What Are Steeks and Why You Should Knit 'Em

Actions

I thought I was going to faint the first time I saw a knitter use scissors to cut their knitted fabric. Why in the world would anyone do such a thing? I was horrified! It turns out, this knitter wasn't crazy. In fact, she knew exactly what she was doing: she was steeking, and she was steeking with a purpose.

What is steeking?

Steeking refers to the process of knitting extra stitches for the express purpose of cutting them later. Yes, I said cutting. With scissors.

That doesn't mean you're going to go all Edward Scissorhands on your knitting, though. There's a strategy involved: Before you cut, you stabilize and secure the sides of your steek, usually either by crocheting or hand stitching. This prevents the stitches from unraveling as soon as you snip them.

I know what you're thinking. Why? WHY???? Actually, there are plenty of reasons.

When to use steeking in your knitting

To make sweater knitting easier

Steeking a sweater means that you can knit the entire sweater in the round, rather than back and forth in rows. This can be especially handy if you're knitting colorwork. Take a look at the sweaters from  Simple Sweaters: Stranded & Steeked   in the photo above. Imagine what a pain it would be to knit all the colorwork if you had to keep the pattern going on the wrong-side purl rows. Purling and colorwork can quickly become a tangled mess. Instead, knitting steeks lets you knit in the round on the right side for the entire project. When you're finished, you'll cut that in-the-round tube to make arm holes and any other openings you might need, like your neckline.

To upcycle an old sweater

Have an old sweater that makes you say, "yuck" when you look at it? Steeking can help you give that sweater a little makeover by turning it into a cardigan.

To make cardigan knitting easier

This is traditionally what most knitters think of when they hear the word "steeking." Instead of knitting a cardigan in several sections — left front, right front, etc. — you can knit it in the round, then steek it as part of the finishing.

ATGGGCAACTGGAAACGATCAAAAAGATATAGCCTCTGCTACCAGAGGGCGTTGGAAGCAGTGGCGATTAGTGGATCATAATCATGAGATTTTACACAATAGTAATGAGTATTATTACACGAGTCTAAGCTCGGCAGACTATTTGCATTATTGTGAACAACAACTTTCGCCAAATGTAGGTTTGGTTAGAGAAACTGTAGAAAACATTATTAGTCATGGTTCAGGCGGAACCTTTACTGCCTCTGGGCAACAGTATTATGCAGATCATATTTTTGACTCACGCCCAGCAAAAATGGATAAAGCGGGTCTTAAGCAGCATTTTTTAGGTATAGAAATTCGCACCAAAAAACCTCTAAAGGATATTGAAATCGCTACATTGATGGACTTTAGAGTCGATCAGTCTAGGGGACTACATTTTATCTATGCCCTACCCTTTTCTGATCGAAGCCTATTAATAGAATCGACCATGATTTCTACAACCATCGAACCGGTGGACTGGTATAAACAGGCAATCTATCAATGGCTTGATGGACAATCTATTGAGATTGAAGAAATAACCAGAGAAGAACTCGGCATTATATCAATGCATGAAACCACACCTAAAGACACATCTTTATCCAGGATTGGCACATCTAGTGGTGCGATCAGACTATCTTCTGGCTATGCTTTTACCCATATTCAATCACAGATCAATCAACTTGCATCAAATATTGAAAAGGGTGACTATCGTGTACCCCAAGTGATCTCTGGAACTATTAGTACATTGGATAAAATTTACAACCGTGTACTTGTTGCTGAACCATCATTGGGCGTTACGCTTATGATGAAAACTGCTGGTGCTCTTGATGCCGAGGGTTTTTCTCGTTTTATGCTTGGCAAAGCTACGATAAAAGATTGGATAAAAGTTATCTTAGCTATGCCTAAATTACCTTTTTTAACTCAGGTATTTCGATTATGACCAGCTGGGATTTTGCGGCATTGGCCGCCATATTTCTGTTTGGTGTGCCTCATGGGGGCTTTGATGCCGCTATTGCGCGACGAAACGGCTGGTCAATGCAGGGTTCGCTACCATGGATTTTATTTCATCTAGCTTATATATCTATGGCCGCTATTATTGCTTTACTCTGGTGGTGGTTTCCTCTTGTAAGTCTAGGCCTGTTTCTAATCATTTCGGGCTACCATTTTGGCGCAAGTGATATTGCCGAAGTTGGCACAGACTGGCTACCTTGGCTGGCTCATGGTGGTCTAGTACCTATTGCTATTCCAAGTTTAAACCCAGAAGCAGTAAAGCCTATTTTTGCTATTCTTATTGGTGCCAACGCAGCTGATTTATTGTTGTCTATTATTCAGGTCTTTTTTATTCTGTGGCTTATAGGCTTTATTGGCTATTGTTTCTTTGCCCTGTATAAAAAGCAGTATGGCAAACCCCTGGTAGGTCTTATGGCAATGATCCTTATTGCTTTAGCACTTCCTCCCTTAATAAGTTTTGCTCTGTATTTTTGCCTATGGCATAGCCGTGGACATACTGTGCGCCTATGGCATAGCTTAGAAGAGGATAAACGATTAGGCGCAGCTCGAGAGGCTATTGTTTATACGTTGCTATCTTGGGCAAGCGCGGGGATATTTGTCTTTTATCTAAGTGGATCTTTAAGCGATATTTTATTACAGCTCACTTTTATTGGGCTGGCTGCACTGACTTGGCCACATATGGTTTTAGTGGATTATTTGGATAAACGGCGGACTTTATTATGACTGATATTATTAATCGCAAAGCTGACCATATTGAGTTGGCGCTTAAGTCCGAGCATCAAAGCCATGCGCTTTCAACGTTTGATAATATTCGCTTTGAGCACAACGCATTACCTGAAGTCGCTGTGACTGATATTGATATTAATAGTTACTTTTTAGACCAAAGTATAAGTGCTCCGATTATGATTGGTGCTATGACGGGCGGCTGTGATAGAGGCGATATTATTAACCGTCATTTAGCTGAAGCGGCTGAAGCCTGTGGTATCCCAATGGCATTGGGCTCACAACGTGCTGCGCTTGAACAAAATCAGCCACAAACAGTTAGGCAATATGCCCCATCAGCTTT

Even though knitting steeks does take some extra time, it's still easier than knitting back and forth when you're doing stranded colorwork. No wonder steeking is most often used when knitting Fair Isle.

Still feel a little intimidated? Start small! Practice steeking with a swatch first, or something similarly manageable. In Bristol Ivy's Throughstone sweater , you steek the pockets first, before you cut your sweater into a cardigan. Easing into it (and having support along the way!), makes things a little less scary, promise.

Become a member for exclusive access to endless creative inspiration.
NEXT FOR YOU
Ready to take the "eek" out of steek? Join designer Bristol Ivy and learn to knit a fabulous steeked cardigan! This knit-along gives you the chance to challenge yourself and try more advanced techniques, such as steeking, stranded colorwork, short rows and more, with the help of a supportive community of knitters. Bristol will walk you through every step, from choosing yarn colors and determining gauge to troubleshooting, while sharing tips and tricks along the way. Steeking is always better with friends, so enroll now and get ready to start stitching! The Throughstone Sweater kit is available now; just click on the Materials tab in the class for a link!
Bristol Ivy
with Bristol Ivy
Knit beautiful stranded colorwork in the round and cut your steeks successfully! Learn how as you create two quick, fun projects.
Beth Whiteside
with Beth Whiteside
Mary Jane Mucklestone invites you to get just as obsessed as she is by Fair Isle knitting. Then pick up your scissors and leap into steeking!
Mary Jane Mucklestone
with Mary Jane Mucklestone
Now Reading
What Are Steeks and Why You Should Knit 'Em